"These have been the most horrible months of my life, and the lives of every Ukrainian," she told Vogue. "Frankly I don't think anyone is aware of how we have managed emotionally. We're looking forward to victory. We have no doubt we will prevail. And this is what keeps us going," Zelenska said.
In both her professional and private life, Zelenska prefers "being backstage." Despite this, since husband Volodymyr Zelenskyy's 2019 election — and even more recently when Ukraine entered the global spotlight — she has been thrusted further into view to engage in frontline diplomacy. Unwavering in her support for Ukraine's freedom, she admitted that "moving into the limelight was quite difficult."
Last week, Zelenska flew to Washington, D.C. to meet with President Joe Biden and first lady Jill Biden. After her meeting, she asked Congress "for something I would never want to ask for: I am asking for weapons — weapons that would not be used to wage a war on somebody else's land but to protect one's home and the right to wake up alive in that home."
Zelenska requested arms to protect Ukraine from the constant Russian aggression that has taken over large parcels of Ukrainian territory and displaced over 15 million people, with an estimated 7 to 9 million having left the country, according to the Brookings Institute.
While President Zelenksyy is tasked with strategically and safely mobilizing the country, Zelenska focuses on Ukrainian's well-being and mental health. She is spearheading an initiative to train mental health practitioners and first-line responders to provide the best psychological trauma care during Russia's "war of extermination." She added that her initiative seeks "to improve mental health in the nation."
Zelenskyy told Vogue that Ukrainian role models need to stay in the country, saying, "I can do it for one part of our people, for a significant part," and continued, "but for women and children, my wife being here sets an example. I believe that she plays a very powerful role for Ukraine, for our families, and for our women."
Since the war began, members of the first family have been targets for Russia. When asked how they are managing the stress of being watched, Zelenska wearily said, "I can't think about it too seriously, because otherwise I would become paranoid."
In the beginning months, as the family shifted between secure locations, Zelenska's days were filled with caring for their children, helping organize online school, trying to take their minds off the war, and rereading George Orwell's 1984.
"It's a horrible coincidence. It's a picture of what is happening in Russia these days," Zelenska said of the dystopian novel. The Ukrainian couple have been separated numerous times for security reasons.
Never miss a story — sign up for PEOPLE's free daily newsletter to stay up-to-date on the best of what PEOPLE has to offer, from juicy celebrity news to compelling human interest stories.
Zelenskyy said of his wife, "of course she is my love. But she is my greatest friend."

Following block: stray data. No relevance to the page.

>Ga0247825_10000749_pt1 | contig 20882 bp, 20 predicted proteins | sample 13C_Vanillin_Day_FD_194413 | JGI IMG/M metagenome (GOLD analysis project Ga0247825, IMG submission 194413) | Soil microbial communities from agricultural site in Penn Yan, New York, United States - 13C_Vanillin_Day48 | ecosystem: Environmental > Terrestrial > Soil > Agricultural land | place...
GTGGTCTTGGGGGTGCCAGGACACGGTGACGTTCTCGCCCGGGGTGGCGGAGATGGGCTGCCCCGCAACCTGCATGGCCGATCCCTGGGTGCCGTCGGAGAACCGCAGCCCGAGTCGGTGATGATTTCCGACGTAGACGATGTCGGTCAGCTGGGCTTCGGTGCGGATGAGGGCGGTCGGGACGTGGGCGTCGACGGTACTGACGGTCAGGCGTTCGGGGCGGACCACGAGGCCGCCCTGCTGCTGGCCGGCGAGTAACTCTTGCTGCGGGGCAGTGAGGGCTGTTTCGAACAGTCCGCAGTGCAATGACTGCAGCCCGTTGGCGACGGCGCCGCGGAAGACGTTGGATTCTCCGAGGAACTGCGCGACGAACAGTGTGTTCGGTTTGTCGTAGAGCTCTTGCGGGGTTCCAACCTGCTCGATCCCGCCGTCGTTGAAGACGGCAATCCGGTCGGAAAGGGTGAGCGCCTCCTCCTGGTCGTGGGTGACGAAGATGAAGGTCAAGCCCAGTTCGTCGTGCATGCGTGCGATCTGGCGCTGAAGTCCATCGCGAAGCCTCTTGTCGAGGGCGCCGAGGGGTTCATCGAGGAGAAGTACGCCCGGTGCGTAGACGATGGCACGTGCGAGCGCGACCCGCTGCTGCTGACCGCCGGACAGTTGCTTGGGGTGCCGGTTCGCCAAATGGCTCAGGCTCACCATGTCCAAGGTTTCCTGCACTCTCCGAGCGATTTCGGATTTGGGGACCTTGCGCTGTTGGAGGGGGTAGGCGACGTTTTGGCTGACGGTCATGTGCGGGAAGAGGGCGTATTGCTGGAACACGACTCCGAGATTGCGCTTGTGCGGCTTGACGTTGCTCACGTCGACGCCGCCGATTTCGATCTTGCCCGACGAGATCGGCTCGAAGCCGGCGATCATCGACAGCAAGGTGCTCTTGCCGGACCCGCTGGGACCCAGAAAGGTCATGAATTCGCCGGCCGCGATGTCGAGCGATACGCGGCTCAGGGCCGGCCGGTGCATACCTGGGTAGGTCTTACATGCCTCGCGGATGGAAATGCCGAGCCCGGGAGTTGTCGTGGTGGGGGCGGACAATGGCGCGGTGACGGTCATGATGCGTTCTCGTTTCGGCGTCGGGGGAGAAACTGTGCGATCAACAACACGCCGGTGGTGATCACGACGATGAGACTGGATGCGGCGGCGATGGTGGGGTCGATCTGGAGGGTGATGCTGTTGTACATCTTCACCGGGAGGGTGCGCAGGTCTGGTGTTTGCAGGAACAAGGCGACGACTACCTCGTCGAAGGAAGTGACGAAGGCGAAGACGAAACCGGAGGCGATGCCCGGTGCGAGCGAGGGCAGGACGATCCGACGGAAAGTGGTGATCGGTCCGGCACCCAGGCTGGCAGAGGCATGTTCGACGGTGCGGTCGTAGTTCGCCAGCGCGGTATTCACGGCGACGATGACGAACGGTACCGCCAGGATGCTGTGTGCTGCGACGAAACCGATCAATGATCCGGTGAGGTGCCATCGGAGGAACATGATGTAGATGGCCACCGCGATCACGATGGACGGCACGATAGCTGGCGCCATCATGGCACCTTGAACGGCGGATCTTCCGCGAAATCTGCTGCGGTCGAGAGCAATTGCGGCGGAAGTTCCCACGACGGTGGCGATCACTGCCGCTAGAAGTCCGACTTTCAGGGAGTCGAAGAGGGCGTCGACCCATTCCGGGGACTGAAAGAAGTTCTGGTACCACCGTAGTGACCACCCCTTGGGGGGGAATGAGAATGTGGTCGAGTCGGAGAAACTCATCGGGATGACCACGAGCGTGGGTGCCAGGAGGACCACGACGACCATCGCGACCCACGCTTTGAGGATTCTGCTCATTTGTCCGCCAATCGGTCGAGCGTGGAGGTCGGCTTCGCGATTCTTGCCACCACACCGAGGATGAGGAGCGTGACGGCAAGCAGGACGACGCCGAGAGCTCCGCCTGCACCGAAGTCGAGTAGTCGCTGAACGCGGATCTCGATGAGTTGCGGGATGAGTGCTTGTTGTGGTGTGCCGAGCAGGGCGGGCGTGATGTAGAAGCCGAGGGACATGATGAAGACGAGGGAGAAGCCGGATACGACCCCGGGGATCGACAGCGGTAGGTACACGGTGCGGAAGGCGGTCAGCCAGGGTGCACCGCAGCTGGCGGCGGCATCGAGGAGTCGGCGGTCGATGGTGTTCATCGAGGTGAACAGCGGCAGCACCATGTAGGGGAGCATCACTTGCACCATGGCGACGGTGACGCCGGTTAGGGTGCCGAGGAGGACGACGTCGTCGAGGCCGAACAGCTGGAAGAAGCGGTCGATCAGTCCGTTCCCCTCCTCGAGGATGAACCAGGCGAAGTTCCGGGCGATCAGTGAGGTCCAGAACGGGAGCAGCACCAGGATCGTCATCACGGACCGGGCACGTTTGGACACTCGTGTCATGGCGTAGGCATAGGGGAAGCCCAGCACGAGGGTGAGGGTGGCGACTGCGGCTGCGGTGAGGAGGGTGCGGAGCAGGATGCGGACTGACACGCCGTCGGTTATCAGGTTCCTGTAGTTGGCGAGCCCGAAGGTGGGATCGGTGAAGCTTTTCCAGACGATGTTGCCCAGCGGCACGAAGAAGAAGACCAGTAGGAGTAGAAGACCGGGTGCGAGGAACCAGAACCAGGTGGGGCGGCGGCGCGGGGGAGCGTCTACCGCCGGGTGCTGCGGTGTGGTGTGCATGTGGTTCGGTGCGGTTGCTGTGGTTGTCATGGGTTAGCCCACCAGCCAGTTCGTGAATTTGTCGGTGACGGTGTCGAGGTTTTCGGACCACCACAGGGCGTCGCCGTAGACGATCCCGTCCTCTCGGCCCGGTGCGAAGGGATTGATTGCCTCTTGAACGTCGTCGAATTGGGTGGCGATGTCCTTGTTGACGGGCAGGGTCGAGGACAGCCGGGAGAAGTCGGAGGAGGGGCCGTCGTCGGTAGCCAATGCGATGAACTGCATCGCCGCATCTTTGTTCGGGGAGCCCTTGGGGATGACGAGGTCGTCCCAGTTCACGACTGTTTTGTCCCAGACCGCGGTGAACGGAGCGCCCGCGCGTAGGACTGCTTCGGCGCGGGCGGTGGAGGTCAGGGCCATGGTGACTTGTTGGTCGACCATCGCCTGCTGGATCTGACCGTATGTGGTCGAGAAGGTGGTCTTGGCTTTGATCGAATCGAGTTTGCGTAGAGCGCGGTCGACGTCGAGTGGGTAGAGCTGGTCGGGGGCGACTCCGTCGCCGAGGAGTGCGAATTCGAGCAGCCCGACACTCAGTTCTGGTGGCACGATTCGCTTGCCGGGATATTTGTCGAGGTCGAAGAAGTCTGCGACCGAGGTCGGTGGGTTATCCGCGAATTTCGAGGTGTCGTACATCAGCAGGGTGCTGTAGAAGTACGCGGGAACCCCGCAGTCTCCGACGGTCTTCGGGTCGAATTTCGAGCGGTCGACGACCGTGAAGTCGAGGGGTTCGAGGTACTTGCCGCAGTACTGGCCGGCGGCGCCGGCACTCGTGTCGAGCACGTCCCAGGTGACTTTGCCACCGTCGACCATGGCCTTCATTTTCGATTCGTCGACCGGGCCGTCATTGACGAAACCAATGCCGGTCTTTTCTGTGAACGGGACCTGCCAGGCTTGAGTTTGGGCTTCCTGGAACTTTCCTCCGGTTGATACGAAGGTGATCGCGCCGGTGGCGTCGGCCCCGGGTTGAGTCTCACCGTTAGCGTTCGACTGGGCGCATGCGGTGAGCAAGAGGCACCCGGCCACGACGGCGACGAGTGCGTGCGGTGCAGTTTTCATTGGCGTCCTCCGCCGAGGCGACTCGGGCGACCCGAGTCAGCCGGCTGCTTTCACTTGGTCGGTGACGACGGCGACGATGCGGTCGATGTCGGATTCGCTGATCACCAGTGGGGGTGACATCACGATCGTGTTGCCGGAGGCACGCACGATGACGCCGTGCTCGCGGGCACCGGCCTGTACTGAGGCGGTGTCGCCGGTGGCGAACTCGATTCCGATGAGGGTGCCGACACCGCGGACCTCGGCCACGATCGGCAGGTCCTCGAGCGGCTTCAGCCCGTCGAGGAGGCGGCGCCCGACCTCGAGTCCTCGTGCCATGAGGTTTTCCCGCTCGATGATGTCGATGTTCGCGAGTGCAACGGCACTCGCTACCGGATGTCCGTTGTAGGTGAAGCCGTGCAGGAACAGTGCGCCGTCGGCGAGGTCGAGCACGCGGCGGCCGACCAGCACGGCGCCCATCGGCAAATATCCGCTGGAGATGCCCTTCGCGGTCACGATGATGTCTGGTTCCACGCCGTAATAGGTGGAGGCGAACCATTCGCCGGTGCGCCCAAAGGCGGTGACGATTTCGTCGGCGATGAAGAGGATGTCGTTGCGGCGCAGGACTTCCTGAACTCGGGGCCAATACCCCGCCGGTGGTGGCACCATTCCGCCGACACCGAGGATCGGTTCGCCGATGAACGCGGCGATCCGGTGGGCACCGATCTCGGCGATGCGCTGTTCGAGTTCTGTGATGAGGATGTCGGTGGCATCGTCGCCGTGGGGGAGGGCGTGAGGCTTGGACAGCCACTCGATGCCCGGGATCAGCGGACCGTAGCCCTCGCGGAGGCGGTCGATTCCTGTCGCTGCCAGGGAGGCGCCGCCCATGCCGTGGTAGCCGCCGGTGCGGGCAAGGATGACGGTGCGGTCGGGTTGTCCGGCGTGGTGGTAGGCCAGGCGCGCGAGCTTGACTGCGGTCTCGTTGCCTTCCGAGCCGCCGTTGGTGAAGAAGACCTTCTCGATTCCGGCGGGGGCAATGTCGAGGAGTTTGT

He added, "She is also a patriot and she deeply loves Ukraine. It's true. And she is an excellent mother."
CREDIT: PAVLO_BAGMUT/ UKRINFORM/BARCROFT MEDIA VIA GETTY
Ukrainian first lady Olena Zelenska is concerned about her son's new desire to become a soldier.
"Before the war, my son used to go to the folk dance ensemble. He played piano. He learned English. He of course attended sports club," Zelenska, 44, told NBC News' Peter Alexander through a translator on Wednesday.
Now, she said, like most boys in Ukraine, "the only thing he wants to do is martial arts and [learn] how to use a rifle."
The first lady expressed that her priority is the safety of the people of Ukraine, and a return of some sense of normalcy for kids and families amid the war with Russia. "And that's what I really want to ensure, is that the childhood of my son is given back to him and that he enjoys his life to the fullest," she told Alexander.
Zelenska and Ukrainian President Volodymyr Zelenskyy have two children, an 18-year-old daughter and a 9-year-old son.
Ukrainian President Volodymyr Zelensky, wife Olena Zelenska and their two children
This week, Zelenska headed to Washington, D.C., marking her first trip to the United States since the war began.
On Wednesday, Zelenska spoke to the U.S. Congress. "We want everybody and every mother to be able to tell their child, 'go to sleep peacefully, there will be no more air strikes, no more missile strikes.' Is this so much to wish for?" Zelenska said during her appeal for more aid in ending the war.
The first lady of the United States, Dr. Jill Biden, met with Zelenska at the White House one day prior, where the two had a private meeting.
The two spoke about "the United States' continued support for the government of Ukraine and its people as they defend their democracy and cope with the significant human impacts of Russia's war, which will be felt for years to come," according to the White House.
Zelenska and Biden, 70, first met in person during her surprise visit to Ukraine in May to show support for the country during its ongoing war with Russia. They met on Mother's Day in Uzhhorod, a small city in western Ukraine near the Slovakian border, at a school housing individuals affected by the war.
"I wanted to come on Mother's Day," Biden told Zelenska, according to the AP. "I thought it was important to show the Ukrainian people that this war has to stop and this war has been brutal and that the people of the United States stand with the people of Ukraine."